Utah is known for its many natural wonders, like the stunning rock formations of Monument Valley or the majestic arches of Arches National Park. There is much to explore for the outdoorsy type, whether it’s hiking through world famous National Parks like Zion National Park or hitting the slopes of world-renowned ski resorts like Deer Valley.
But Utah also has a lot to offer the culture-seeker. Most notable is the Sundance Film Festival held each year in Park City. Other notable places to visit include the Bonneville Salt Flats, Salt Lake City, Moab, Lake Powell, and the city of St. George.
Best Places to Visit in Utah
Salt Lake City
Known as the “Crossroads of the West,” Salt Lake City is a well-traveled and popular destination in Utah for its accessibility to the ski resorts in the north and “red rock country” of the south.
State Capitol: The 40-acre complex features stunning views of the Wasatch Mountains.
Temple Square: As the global headquarters of The Church of Jesus Christ of Latter-day Saints, this 35-acre area contains 15 Mormon related attractions.
Sugar House: As one of Salt Lake City’s oldest neighborhoods, this historic area is now bustling with nightlife, shopping, trendy cafes, bars and restaurants.
Cities in Utah
St. George: With milder weather than the rest of the state, this fast-growing town is popular amongst families and warm-weather seekers looking for fun things to do like golfing, hiking Red Cliffs Desert Reserve, and St. George Children’s Museum.
Park City: Home of the annual Sundance Film Festival, this popular city also has skiing, snowboarding, cycling and mountain biking, and a historic main street.
Ogden: This once lawless frontier town attracts visitors year round for its less-populated ski resorts, its walkable downtown, and kid friendly attractions like the Treehouse Museum.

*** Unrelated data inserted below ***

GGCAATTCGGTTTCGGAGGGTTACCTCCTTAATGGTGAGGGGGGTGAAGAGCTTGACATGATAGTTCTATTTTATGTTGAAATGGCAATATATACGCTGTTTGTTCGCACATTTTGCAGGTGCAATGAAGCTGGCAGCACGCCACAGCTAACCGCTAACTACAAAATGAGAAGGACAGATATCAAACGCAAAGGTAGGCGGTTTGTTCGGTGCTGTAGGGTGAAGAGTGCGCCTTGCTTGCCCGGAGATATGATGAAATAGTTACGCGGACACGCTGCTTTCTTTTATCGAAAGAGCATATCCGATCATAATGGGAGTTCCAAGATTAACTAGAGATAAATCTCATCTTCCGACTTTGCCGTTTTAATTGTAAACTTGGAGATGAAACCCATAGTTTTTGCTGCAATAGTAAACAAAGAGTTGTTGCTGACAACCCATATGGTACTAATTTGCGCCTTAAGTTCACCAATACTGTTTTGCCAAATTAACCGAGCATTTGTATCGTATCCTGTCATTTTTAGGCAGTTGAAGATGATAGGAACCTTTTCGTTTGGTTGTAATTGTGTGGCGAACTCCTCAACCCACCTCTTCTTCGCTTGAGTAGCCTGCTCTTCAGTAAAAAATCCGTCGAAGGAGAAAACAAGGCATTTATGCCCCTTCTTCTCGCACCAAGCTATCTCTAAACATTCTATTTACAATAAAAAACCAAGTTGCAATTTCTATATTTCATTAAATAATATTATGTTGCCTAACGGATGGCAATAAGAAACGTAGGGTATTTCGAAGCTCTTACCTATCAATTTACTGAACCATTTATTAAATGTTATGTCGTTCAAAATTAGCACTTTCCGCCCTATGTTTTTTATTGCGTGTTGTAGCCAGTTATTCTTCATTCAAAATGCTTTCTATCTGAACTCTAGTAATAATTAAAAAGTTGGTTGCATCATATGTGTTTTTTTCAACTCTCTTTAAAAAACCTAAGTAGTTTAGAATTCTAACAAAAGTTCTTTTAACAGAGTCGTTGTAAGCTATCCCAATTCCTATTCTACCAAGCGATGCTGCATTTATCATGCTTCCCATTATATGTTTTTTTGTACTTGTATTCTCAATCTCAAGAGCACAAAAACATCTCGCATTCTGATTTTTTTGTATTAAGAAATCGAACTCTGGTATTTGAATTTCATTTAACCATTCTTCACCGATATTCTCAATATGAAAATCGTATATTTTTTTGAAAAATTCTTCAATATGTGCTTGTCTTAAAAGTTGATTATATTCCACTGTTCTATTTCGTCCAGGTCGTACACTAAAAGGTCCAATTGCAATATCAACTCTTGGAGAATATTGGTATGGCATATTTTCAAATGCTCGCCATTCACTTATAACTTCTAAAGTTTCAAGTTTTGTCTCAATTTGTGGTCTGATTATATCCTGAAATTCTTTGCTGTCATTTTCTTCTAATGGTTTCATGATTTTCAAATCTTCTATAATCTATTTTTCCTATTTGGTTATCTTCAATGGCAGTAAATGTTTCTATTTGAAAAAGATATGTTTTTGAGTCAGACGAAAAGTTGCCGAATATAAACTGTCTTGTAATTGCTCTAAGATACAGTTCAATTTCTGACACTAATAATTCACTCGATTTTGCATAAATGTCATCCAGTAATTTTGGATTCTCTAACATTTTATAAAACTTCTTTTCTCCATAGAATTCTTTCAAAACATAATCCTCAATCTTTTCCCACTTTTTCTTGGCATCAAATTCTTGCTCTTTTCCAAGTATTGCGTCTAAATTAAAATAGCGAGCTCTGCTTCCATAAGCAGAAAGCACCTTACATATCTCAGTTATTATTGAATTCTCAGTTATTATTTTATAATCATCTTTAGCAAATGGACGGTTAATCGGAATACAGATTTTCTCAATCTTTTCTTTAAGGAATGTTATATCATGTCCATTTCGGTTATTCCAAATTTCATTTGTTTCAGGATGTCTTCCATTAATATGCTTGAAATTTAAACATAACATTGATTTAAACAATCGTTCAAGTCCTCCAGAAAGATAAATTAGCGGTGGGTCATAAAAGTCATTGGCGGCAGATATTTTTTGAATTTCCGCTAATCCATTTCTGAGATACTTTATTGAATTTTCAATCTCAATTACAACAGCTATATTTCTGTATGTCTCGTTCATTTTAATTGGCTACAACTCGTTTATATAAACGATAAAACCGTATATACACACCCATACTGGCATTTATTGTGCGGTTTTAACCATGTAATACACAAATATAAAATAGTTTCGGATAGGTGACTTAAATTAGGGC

Moab: Located in eastern Utah, this city serves as the gateway to massive red rock formations in Arches National Park, and offers plenty to do including hiking, river rafting, biking and ATV riding.
Utah State and National Parks
Arches National Park: Just North of Moab and bordered by the Colorado River in the southeast, this otherworldly park features over 2,000 natural sandstone arches.
Bryce Canyon National Park: Located in the southern part of the state, this national park is most famous for the Bryce Amphitheater, a natural depression filled with hoodoos (irregular columns of rock).
Canyonlands National Park: The Colorado River and its tributaries divide this park into four sections-- Island in the Sky, The Needles, The Maze, and the rivers themselves.
Capitol Reef National Park: Located in the heart of red rock country, Capitol Reef is full of cliffs, canyons, sandstone domes and bridges in the Waterpocket Fold, a geological wrinkle in the earth.
Zion National Park: Officially Utah’s first National Park and possibly the most popular, Zion features an expansive 2,000 foot canyon with hiking trails along the canyon floor through an area called The Narrows.
Grand Staircase-Escalante: The Grand Staircase is a remote area containing an extensive network of slot canyons, while the Escalante section is a well-trafficked area full of waterfalls, arches, and narrow canyons.
Goblin Valley State Park: This state park is covered in hoodoos, mushroom shaped columns of rock, which locals say look like goblins.
Dead Horse Point State Park: With a dramatic overlook of the Colorado River and Canyonlands National Park, Dead Horse Point provides plenty of breathtaking photo opps.
Natural Bridges National Monument: This site features three natural bridges, including one of the largest natural bridges in the world, Sipapu Bridge.
Popular Tourist Attractions
International Dark Sky Parks: Utah is home to the highest concentration of certified Dark Sky Places, which offer plenty of opportunities to stargaze and see the Milky Way amongst other astronomical sights.
The Great Salt Lake: The largest saltwater lake in the Western Hemisphere provides plenty of recreational opportunities from swimming and sailing in the saline waters to mountain biking and hiking on Antelope Island.
Lake Powell: Technically a reservoir, which straddles the Utah-Arizona border, this popular vacation destination offers hiking, camping, waterskiing, and boating.
Ski Towns/Resorts: Utah is known for some of the top skiing in North America let alone the world. Among the most popular ski towns are Park City, Deer Valley, Snowbird and Alta.